Fashion-Focused Startup Polyvore, 17M Monthly Uniques Strong, Opens Up NYC OfficeAugust 10, 2012
by Colleen Taylor
It’s starting to seem like everyone who got their start in Silicon Valley is putting down an anchor in New York City. Earlier this year Facebook set up an engineering office in Manhattan, then this week Alexia Tsotsis made her move to the Big Apple (miss you!) Doesn’t anybody stay in one place anymore?
The latest techie to head east is Polyvore, the website that lets people create collages of apparel and accessories using images from any online store. Polyvore today is announcing the opening of its first-ever New York office, in SoHo. The NYC office has a staff of eight to start, while Polyvore’s 40 other employees and its executive team headed up by CEO Jess Lee will remain headquartered in Mountain View, California.
NYC Mayor Michael Bloomberg issued a personal welcome to Polvyore, which is pretty cool:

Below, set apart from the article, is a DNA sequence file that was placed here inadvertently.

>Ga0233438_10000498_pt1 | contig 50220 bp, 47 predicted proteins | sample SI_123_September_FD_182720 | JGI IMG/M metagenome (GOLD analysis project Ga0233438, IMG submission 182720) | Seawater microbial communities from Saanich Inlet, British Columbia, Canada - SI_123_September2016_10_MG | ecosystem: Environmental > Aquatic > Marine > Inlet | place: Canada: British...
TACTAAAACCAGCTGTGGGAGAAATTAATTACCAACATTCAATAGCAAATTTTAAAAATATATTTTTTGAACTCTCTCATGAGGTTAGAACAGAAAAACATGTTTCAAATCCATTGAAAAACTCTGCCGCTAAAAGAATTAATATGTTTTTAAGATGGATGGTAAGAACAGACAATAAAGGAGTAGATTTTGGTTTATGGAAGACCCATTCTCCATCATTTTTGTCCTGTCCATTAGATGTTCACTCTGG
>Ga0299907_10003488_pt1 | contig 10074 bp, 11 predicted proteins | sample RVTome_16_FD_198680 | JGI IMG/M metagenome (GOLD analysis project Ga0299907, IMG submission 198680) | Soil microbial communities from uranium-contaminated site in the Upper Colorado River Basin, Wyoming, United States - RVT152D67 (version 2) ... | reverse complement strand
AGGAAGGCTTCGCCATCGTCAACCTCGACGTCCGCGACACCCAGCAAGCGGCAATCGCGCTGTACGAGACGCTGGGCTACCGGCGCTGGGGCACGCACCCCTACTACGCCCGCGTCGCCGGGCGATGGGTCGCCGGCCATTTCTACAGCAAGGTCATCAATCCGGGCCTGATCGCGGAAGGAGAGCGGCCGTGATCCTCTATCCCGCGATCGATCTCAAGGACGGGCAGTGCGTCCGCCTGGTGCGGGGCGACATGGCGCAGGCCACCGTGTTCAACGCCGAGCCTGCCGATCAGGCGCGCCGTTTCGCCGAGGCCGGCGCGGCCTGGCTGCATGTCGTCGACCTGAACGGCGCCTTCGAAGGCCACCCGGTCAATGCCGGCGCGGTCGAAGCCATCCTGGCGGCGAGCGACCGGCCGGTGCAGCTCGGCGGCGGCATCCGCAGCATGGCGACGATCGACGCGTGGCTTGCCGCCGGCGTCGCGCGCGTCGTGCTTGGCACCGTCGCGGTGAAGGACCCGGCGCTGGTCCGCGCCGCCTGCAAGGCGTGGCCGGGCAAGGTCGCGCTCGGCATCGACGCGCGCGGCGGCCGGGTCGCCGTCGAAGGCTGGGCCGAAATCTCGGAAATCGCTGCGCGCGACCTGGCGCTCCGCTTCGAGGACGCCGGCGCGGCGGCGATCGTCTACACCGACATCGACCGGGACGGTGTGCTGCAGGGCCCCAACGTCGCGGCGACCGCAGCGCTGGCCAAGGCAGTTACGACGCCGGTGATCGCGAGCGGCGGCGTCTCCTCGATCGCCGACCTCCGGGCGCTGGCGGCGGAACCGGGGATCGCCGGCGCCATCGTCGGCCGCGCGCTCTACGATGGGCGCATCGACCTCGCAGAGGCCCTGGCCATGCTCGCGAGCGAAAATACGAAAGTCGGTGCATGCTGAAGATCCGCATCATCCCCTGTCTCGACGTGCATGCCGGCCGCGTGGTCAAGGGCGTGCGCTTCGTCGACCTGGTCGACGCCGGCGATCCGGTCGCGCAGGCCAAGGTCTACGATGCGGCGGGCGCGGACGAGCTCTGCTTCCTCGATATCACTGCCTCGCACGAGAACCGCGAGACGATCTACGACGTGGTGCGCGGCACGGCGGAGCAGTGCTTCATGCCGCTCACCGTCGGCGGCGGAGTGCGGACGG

“By opening an office here, Polyvore is joining the growing group of tech companies who recognize that the benefits of being in New York City are irresistible, regardless of where a startup began.”
Polyvore’s setting up an office in Manhattan makes a ton of sense, since as hard as the San Francisco Bay Area may try, NYC is still the fashion headquarters of the United States (and arguably the world.) I know that Lee and one of her co-founders Pasha Sadri have found themselves spending more and more time in New York as Polyvore has grown, so now they will have somewhere to hang their hats when in town. In a statement, Sadri said: “We’ve come a long way since Polyvore was five people in my living room. Polyvore has always been at the intersection of technology and style, so being in close proximity to the fashion powerhouses of New York was a natural next step.”
And speaking of Polyvore’s growth, the company is also announcing today that it has hit 17 million unique visitors per month. That’s a nice bump up from the last time we checked in with the company in May, when it had 15 million uniques. Here is a video interview from then, in which Lee and Sadri discuss how embracing “the Pinterest effect” has helped them grow the business: